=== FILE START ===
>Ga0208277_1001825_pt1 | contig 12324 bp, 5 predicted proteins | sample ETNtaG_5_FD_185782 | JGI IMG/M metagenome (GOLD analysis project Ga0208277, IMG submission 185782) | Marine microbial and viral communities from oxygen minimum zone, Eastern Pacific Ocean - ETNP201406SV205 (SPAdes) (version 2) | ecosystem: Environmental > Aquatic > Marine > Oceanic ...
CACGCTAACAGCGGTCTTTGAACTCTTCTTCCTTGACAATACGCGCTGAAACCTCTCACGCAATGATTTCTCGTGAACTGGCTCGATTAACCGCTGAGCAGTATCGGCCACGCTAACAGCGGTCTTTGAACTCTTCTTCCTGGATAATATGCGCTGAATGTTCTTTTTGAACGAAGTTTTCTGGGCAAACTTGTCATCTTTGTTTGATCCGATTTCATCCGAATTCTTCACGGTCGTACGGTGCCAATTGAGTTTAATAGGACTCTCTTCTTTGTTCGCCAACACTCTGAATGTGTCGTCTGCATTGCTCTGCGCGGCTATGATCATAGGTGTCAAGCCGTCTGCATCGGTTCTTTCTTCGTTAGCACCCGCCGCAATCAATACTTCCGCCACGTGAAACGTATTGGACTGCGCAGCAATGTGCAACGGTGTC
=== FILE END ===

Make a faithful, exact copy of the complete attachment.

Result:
>Ga0208277_1001825_pt1 | contig 12324 bp, 5 predicted proteins | sample ETNtaG_5_FD_185782 | JGI IMG/M metagenome (GOLD analysis project Ga0208277, IMG submission 185782) | Marine microbial and viral communities from oxygen minimum zone, Eastern Pacific Ocean - ETNP201406SV205 (SPAdes) (version 2) | ecosystem: Environmental > Aquatic > Marine > Oceanic ...
CACGCTAACAGCGGTCTTTGAACTCTTCTTCCTTGACAATACGCGCTGAAACCTCTCACGCAATGATTTCTCGTGAACTGGCTCGATTAACCGCTGAGCAGTATCGGCCACGCTAACAGCGGTCTTTGAACTCTTCTTCCTGGATAATATGCGCTGAATGTTCTTTTTGAACGAAGTTTTCTGGGCAAACTTGTCATCTTTGTTTGATCCGATTTCATCCGAATTCTTCACGGTCGTACGGTGCCAATTGAGTTTAATAGGACTCTCTTCTTTGTTCGCCAACACTCTGAATGTGTCGTCTGCATTGCTCTGCGCGGCTATGATCATAGGTGTCAAGCCGTCTGCATCGGTTCTTTCTTCGTTAGCACCCGCCGCAATCAATACTTCCGCCACGTGAAACGTATTGGACTGCGCAGCAATGTGCAACGGTGTC